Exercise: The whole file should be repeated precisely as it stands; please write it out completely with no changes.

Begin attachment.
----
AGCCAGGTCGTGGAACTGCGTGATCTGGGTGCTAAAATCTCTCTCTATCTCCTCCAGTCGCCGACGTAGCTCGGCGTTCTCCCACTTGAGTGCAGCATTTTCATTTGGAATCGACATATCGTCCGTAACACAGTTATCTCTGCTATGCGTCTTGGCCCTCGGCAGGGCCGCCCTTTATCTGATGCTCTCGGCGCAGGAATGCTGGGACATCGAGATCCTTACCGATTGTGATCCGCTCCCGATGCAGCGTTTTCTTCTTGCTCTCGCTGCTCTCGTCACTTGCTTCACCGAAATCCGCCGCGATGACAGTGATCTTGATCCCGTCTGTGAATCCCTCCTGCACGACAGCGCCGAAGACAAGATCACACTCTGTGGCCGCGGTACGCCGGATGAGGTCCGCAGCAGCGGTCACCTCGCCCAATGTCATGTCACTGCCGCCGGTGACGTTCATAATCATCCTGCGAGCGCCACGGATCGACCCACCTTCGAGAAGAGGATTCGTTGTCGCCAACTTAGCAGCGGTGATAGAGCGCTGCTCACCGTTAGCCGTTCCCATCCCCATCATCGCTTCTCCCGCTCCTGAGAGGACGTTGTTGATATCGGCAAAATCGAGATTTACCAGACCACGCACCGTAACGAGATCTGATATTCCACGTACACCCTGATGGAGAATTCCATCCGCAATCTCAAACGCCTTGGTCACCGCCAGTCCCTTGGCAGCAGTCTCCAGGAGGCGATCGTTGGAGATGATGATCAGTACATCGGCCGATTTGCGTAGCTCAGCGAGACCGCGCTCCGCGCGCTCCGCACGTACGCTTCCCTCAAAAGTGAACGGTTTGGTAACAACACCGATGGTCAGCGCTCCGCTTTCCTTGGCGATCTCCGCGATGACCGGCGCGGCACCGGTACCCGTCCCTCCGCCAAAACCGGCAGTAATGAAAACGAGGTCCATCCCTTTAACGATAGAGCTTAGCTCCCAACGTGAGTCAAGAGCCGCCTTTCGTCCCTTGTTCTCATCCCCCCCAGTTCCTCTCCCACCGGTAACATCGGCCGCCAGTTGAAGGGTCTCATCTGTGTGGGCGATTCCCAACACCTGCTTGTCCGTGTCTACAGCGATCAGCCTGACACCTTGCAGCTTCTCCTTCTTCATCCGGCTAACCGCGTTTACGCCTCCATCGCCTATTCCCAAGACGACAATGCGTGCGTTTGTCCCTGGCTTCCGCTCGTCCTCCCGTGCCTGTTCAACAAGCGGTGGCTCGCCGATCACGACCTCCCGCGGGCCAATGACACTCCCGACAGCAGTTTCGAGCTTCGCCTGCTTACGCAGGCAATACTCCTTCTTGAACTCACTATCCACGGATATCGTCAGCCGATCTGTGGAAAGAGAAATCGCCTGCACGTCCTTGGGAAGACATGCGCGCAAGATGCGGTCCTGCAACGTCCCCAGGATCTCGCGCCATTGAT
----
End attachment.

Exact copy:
AGCCAGGTCGTGGAACTGCGTGATCTGGGTGCTAAAATCTCTCTCTATCTCCTCCAGTCGCCGACGTAGCTCGGCGTTCTCCCACTTGAGTGCAGCATTTTCATTTGGAATCGACATATCGTCCGTAACACAGTTATCTCTGCTATGCGTCTTGGCCCTCGGCAGGGCCGCCCTTTATCTGATGCTCTCGGCGCAGGAATGCTGGGACATCGAGATCCTTACCGATTGTGATCCGCTCCCGATGCAGCGTTTTCTTCTTGCTCTCGCTGCTCTCGTCACTTGCTTCACCGAAATCCGCCGCGATGACAGTGATCTTGATCCCGTCTGTGAATCCCTCCTGCACGACAGCGCCGAAGACAAGATCACACTCTGTGGCCGCGGTACGCCGGATGAGGTCCGCAGCAGCGGTCACCTCGCCCAATGTCATGTCACTGCCGCCGGTGACGTTCATAATCATCCTGCGAGCGCCACGGATCGACCCACCTTCGAGAAGAGGATTCGTTGTCGCCAACTTAGCAGCGGTGATAGAGCGCTGCTCACCGTTAGCCGTTCCCATCCCCATCATCGCTTCTCCCGCTCCTGAGAGGACGTTGTTGATATCGGCAAAATCGAGATTTACCAGACCACGCACCGTAACGAGATCTGATATTCCACGTACACCCTGATGGAGAATTCCATCCGCAATCTCAAACGCCTTGGTCACCGCCAGTCCCTTGGCAGCAGTCTCCAGGAGGCGATCGTTGGAGATGATGATCAGTACATCGGCCGATTTGCGTAGCTCAGCGAGACCGCGCTCCGCGCGCTCCGCACGTACGCTTCCCTCAAAAGTGAACGGTTTGGTAACAACACCGATGGTCAGCGCTCCGCTTTCCTTGGCGATCTCCGCGATGACCGGCGCGGCACCGGTACCCGTCCCTCCGCCAAAACCGGCAGTAATGAAAACGAGGTCCATCCCTTTAACGATAGAGCTTAGCTCCCAACGTGAGTCAAGAGCCGCCTTTCGTCCCTTGTTCTCATCCCCCCCAGTTCCTCTCCCACCGGTAACATCGGCCGCCAGTTGAAGGGTCTCATCTGTGTGGGCGATTCCCAACACCTGCTTGTCCGTGTCTACAGCGATCAGCCTGACACCTTGCAGCTTCTCCTTCTTCATCCGGCTAACCGCGTTTACGCCTCCATCGCCTATTCCCAAGACGACAATGCGTGCGTTTGTCCCTGGCTTCCGCTCGTCCTCCCGTGCCTGTTCAACAAGCGGTGGCTCGCCGATCACGACCTCCCGCGGGCCAATGACACTCCCGACAGCAGTTTCGAGCTTCGCCTGCTTACGCAGGCAATACTCCTTCTTGAACTCACTATCCACGGATATCGTCAGCCGATCTGTGGAAAGAGAAATCGCCTGCACGTCCTTGGGAAGACATGCGCGCAAGATGCGGTCCTGCAACGTCCCCAGGATCTCGCGCCATTGAT